Let There Be Light

The honor and privilege of wiping this lantern globe was a reserve of the tenderest, most cautious of hands in the household. This chosen person was identified at birth… from their peculiar cry. The elders knew it when they heard it.

They were brought up on a special diet ; terere (amaranthus/pigweed), managu (black nightshade) and positive reassurance with a sprinkle of arrogance. Nobody dared to touch the chosen! There were unspecified consequences, nobody wanted the wrath of the gods of light to befall them.

In early teenage, the chosen one would be escorted to the mountains by an elder from an acceptable bloodline; an unblemished goat in tow, to make burn sacrifices to the gods  light. Timing was of essence, the sacrifice was made at first light.

On an ordinary day, gathering tools of this honorable duty would start at 5 pm. By 5:30 pm, without fail, the chosen one would sit on a stool outside, wind in their locs of hair, away from impure souls that gods might loathe. They would face Mt. Kenya; Thaaai!

They would serenade the gods with sweet evening chants as they held the precious globe against the light, and with the most gentle strokes, wipe away.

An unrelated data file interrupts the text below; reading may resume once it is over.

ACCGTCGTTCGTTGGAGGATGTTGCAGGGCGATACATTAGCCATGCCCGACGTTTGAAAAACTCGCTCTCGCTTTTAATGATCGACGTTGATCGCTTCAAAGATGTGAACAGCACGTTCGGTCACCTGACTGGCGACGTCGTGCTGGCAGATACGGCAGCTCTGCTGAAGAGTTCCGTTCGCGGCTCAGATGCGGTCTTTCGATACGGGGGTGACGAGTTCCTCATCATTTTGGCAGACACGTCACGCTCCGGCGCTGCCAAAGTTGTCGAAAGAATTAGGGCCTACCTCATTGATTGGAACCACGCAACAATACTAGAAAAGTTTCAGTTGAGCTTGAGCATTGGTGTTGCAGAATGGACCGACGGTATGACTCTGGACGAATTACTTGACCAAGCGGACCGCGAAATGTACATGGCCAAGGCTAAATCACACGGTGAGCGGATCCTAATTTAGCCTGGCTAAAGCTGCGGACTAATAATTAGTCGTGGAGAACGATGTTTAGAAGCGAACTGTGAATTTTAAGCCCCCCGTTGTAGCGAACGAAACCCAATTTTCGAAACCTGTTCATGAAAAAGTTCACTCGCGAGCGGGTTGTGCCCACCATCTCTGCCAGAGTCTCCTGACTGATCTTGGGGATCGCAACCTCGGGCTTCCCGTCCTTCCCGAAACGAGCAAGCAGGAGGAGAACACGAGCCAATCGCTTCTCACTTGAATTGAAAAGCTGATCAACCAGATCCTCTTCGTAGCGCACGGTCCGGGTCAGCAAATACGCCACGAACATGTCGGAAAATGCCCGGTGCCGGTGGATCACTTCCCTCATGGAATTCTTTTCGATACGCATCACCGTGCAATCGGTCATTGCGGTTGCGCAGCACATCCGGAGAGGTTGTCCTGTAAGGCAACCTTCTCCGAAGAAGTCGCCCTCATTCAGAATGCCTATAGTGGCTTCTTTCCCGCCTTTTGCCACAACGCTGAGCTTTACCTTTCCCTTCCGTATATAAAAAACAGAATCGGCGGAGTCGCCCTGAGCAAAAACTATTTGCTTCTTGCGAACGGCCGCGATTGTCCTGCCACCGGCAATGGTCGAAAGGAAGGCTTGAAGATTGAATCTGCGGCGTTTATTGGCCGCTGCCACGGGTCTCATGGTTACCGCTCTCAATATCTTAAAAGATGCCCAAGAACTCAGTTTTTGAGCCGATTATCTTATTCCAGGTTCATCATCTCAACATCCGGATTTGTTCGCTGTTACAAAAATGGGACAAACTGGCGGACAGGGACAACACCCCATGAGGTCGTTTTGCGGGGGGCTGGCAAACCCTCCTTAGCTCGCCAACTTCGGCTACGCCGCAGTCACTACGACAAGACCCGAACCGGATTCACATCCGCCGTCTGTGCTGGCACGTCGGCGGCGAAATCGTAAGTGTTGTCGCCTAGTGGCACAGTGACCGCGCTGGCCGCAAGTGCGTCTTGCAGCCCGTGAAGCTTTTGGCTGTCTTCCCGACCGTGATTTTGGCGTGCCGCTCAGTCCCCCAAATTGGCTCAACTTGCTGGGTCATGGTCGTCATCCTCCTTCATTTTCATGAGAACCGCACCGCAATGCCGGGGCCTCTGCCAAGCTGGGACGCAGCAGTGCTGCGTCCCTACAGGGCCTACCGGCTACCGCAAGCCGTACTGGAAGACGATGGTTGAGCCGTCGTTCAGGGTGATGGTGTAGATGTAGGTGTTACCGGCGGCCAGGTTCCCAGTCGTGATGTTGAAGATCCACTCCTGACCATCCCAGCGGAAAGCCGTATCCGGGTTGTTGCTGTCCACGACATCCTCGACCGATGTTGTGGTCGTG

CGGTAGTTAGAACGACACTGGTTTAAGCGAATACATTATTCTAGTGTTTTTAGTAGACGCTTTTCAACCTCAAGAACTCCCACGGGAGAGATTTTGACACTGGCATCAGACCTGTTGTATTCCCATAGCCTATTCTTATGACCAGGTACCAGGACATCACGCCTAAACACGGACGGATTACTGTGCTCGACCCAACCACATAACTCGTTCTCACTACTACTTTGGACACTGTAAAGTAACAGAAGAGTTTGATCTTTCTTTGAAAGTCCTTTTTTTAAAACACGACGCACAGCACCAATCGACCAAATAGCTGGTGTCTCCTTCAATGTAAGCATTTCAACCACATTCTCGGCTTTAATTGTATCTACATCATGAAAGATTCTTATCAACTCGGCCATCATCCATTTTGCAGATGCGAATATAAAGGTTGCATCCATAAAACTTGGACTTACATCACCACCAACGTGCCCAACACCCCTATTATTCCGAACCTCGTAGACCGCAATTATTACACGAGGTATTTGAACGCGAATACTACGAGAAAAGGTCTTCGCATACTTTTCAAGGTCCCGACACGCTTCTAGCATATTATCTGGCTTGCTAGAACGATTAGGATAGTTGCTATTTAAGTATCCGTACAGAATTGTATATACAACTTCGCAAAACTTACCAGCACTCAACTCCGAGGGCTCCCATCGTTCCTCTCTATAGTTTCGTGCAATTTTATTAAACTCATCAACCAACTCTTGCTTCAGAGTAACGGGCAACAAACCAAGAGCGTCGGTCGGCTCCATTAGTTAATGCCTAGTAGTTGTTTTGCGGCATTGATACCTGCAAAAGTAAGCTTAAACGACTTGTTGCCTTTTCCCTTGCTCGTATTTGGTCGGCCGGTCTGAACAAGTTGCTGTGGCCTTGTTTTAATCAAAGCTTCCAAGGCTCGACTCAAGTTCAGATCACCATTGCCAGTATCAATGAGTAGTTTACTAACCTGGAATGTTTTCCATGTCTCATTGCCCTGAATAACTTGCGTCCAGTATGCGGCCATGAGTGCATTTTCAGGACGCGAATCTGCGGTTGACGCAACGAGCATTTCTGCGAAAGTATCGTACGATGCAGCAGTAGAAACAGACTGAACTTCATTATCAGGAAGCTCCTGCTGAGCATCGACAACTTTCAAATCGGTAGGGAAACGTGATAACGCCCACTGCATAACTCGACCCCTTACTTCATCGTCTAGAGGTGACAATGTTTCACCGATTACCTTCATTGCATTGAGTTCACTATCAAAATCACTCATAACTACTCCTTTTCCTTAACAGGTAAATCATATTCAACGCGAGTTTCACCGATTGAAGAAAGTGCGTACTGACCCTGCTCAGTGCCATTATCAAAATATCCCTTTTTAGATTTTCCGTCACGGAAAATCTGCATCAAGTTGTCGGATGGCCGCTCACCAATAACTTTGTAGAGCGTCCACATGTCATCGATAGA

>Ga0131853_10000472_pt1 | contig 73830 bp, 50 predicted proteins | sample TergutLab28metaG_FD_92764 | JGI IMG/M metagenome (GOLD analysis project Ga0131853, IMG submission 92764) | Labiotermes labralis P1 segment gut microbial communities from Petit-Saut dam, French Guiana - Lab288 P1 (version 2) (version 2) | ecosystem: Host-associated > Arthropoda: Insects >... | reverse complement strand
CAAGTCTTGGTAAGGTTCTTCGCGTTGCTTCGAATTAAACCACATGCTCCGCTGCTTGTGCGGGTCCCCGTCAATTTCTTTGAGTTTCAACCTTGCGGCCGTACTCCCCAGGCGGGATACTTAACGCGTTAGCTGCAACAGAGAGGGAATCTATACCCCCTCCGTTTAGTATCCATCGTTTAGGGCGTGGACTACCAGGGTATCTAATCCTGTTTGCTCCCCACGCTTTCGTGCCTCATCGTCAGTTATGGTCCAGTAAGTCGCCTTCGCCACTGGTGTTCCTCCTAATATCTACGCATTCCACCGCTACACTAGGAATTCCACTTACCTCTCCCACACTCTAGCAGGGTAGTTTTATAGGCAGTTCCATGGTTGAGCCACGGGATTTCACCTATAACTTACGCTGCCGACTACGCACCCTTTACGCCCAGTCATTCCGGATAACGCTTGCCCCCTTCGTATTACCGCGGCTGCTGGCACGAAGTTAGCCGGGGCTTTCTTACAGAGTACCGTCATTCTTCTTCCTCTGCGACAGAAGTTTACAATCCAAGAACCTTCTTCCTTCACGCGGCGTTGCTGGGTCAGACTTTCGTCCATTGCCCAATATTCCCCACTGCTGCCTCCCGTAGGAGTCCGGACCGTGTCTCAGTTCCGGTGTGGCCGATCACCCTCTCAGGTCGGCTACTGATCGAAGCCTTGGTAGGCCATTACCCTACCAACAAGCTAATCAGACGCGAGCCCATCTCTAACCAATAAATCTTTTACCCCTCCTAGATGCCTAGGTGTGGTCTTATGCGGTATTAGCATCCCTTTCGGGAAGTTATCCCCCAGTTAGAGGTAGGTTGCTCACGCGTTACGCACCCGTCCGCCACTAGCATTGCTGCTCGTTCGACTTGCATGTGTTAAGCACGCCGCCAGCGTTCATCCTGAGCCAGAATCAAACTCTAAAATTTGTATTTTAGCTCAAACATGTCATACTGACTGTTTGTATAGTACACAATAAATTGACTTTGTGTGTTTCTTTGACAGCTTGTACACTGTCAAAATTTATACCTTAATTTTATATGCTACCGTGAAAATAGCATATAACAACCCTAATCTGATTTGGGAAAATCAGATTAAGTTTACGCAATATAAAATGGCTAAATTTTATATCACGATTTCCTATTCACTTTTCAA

Any person wishing to be in the presence of the chosen one as they executed this duty had to approach with their head bowed for no one, I dare repeat, would dare to anger the gods of light, or their servant by making direct eye contact with the lantern globe while in its most vulnerable moment; glasses are a little insecure about their bodies too.

The process would end by dusk, and the shiny globe would be carefully installed in place, all this while everyone held their breath. And there was light. The whole household would then celebrate. Another night without a crack in the precious globe. Another chance from the gods. Thaaai! The chosen one would take an honor walk around the house.

Today, I appreciate all those who sacrificed their gentleness to make sure the nights were lit AF. Where would we be without you? Probably in the dark,that’s where💁,and without education because how could you get homework done in the dark? The family dog would have had to eat a lot of homework.

Stay Informed

Further attention is drawn to the fact that approximately 598 million people in Africa alone have no access to electricity. Without electricity families have no clean source of light, leaving millions to rely on expensive and dangerous alternatives such as homemade kerosene lamps. These lamps are a poor source of light; they emit toxic black smoke, eat up to 15% of a family’s income and are extremely hazardous ( https://solar-aid.org) Educate yourself there.

A boy studies by a naked-flame kerosene lamp

Before I sign off, I am still in pursuit of my dream; to learn how to light the pressure lantern below. Is anyone willing to share their expertise?

 

Stay lit, Salud!

I out 💕


This post was inspired by a meme, it’s not that deep😂😂

3 comments

  1. This lantern has had the honor to receive words some human will never hear from the Kenyan Rose😂😂😂.

    Great piece, great message🙌.

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